The following events can be gleaned from newspaper accounts in Hawaiian, US and Mexican newspapers. The schooner HANS was freighted in Hong Kong and sailed with a full cargo across the Pacific to the Mexican port of Mazatlan. Here Captain Oltmanns sold the cargo and sailed the HANS to Honolulu, Hawaii. There he apparently spread the fairy tale that the HANS was the former yacht of an English nobleman, which was not true, but matched the fact that the ship had been built in England. In any case, he offered the ship for sale in April 1864 for $6,000, and indeed the former Chief Minister of King Kamehameha IV, who died in 1863, and advisor to the new King Kamehameha V, bought the HANS for only $2,500 as a Royal Hawaiian yacht. The schooner (now occasionally called a schooner brig or brigantine) was renamed NAHIENAENA after the famous Hawaiian princess.

Captain Heinrich Oltmanns, who was not authorized to sell the ship, shared the proceeds with his mate Eugen Ferdinand Koller and set off in female company to Mexico. Here, his actions are said to have been "discovered", and he may have committed other crimes as well; in any case, the Mexican authorities are said to have executed him by hanging. However, this has not been verified. The Honolulu Pacific Commercial Advertiser newspaper wrote on September 12, 1868:

Capt. Oltmanns, after selling the vessel, which belonged to other parties, and pocketing the proceeds, went from here to Mexico, where he engaged in some unlawful traffic, was captured by the Mexican Government and hung. He left behind him anything but an enviable name, and two widows to mourn his fate.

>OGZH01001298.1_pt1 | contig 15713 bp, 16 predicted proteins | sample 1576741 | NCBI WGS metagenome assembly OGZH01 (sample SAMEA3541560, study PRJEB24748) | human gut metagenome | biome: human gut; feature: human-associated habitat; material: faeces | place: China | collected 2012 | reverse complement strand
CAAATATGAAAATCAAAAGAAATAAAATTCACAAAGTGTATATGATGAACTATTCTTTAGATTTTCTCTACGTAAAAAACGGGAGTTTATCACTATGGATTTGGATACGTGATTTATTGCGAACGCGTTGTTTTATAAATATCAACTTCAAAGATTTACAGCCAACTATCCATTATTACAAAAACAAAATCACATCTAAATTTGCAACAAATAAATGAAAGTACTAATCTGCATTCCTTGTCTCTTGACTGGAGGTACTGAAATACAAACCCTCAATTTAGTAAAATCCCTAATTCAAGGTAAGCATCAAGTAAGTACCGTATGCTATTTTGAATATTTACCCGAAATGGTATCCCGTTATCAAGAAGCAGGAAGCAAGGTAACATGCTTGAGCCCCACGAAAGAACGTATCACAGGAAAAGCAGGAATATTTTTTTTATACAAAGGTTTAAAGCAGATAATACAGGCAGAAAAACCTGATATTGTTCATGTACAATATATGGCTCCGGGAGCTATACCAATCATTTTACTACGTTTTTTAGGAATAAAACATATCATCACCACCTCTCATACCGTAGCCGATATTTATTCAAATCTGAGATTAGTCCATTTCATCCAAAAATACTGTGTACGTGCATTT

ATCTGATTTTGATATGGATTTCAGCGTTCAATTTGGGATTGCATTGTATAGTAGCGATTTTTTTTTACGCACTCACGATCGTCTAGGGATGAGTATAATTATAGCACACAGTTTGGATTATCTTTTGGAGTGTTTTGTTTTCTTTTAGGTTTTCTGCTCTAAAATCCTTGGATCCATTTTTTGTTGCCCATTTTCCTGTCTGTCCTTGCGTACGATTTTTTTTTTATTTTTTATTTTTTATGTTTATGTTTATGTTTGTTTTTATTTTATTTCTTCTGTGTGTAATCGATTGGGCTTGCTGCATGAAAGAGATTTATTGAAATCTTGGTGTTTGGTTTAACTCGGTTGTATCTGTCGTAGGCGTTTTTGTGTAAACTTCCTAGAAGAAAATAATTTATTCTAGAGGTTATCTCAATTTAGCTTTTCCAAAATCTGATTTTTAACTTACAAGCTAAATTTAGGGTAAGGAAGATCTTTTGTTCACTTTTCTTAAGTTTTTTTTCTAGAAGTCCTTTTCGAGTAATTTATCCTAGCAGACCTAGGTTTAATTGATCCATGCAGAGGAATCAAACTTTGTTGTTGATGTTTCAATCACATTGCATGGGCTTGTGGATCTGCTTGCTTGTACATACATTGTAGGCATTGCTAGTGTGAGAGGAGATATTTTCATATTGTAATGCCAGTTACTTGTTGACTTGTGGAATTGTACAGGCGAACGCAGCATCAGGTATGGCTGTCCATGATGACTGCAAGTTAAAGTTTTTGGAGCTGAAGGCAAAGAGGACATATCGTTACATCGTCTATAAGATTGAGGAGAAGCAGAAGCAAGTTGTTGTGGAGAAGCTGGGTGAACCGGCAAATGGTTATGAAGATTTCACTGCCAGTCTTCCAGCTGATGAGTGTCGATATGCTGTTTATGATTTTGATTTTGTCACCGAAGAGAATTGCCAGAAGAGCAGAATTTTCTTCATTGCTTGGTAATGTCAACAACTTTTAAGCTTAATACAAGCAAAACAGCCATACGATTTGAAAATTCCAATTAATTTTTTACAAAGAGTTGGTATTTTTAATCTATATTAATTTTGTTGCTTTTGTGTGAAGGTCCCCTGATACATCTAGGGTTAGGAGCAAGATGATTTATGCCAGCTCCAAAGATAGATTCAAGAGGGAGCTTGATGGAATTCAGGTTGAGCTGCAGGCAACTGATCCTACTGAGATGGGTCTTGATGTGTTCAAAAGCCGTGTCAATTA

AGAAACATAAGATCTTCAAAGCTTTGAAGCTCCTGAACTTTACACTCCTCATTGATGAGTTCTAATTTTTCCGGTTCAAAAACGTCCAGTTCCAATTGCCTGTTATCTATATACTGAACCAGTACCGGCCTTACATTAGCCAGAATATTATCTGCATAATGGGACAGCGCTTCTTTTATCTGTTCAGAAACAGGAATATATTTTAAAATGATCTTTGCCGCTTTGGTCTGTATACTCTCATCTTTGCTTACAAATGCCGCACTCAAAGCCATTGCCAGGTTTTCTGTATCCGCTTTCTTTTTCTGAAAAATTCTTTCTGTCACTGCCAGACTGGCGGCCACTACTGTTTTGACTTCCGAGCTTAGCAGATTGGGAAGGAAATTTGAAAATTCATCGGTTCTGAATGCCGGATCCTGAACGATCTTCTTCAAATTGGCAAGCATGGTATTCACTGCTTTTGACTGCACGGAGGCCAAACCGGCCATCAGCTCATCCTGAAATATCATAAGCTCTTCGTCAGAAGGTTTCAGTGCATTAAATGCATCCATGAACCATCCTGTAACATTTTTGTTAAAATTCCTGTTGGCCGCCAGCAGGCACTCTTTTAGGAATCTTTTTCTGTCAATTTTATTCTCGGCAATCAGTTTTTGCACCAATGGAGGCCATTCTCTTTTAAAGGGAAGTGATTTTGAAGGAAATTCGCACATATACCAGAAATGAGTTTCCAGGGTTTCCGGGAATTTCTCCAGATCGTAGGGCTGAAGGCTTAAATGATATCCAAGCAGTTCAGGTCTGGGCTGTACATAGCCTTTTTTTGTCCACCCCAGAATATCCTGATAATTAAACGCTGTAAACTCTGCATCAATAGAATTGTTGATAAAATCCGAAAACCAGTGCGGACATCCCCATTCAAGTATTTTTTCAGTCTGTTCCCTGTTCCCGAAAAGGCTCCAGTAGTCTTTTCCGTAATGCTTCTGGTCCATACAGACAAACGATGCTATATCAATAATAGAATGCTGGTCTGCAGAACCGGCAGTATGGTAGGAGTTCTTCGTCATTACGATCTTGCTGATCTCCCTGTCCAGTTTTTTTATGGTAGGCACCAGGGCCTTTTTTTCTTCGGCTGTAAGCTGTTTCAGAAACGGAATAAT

Captain Oltmanns left behind in Mexico not only two grieving "widows" (one of them is said to have been the wife - or mistress? - of the mate, but also a real wife in Brake. According to the current state of research, he was Hinrich Oltmanns, born on February 26, 1826 in Brake, who had married Mette Sophia Gristede in Hammelwarden in 1851. Since she married again in 1877, Hinrich Oltmanns must have been dead verifiably or at least declared dead at that time. All very mysterious!

The royal yacht NAHIENAENA did not prove itself as such and was sold for commercial business in Honolulu in 1866. With the new name BLOSSOM, she was used as a merchant ship, possibly rigged as a brig at times, between the Hawaiian Islands as well as in Micronesia (Ascension, Marshall Islands). In September 1868, the BLOSSOM was broken up in Honolulu.

May 31, 2021

Veröffentlichungen December 2020:
Finally the time has come! Volumes IV and V Von der Weser in die Welt have been completed!
After the first three volumes Von der Weser in die Welt, which were published between 1993 and 2008 and which described the history of the sailing ships built on the Weser and of their building yards, Volume IV follows the lives and fates of the sailing ships built in England and Wales, Volume V of the sailing ships built in Scotland and Ireland and of some early steamers, which in the course of time had their home port on the Weser, at least temporarily, i.e. were at home in Bremen, Bremerhaven, Geestemünde, Brake or Elsfleth. These are some 250 ships, mostly large iron and steel deep-water sailing ships, but also smaller brigs built of wood, dating from the 19th century to the beginning of the First World War in 1914. The history of the respective shipyards is also presented in compact form.
Von der Weser in die Welt Band IV, ISBN 978 90 6707 727 9
The history of the sailing ships built in England and Wales and based on the Weser.
520 pages with 500 illustrations, 130 of them coloured - format 21 x 28 cm, hardbound, price € 65,00 plus postage

Von der Weser in die Welt Band V, ISBN 978 90 6707 728 6
The history of sailing ships built in Scotland and Ireland, which were based on the Weser
486 pages with 440 illustrations, 105 of them in colour - format 21 x 28 cm, hardbound, price € 65,00 plus postage

Special price for both volumes together € 120,00.
The register of ships’ and masters’ names for both volumes is at the end of volume V.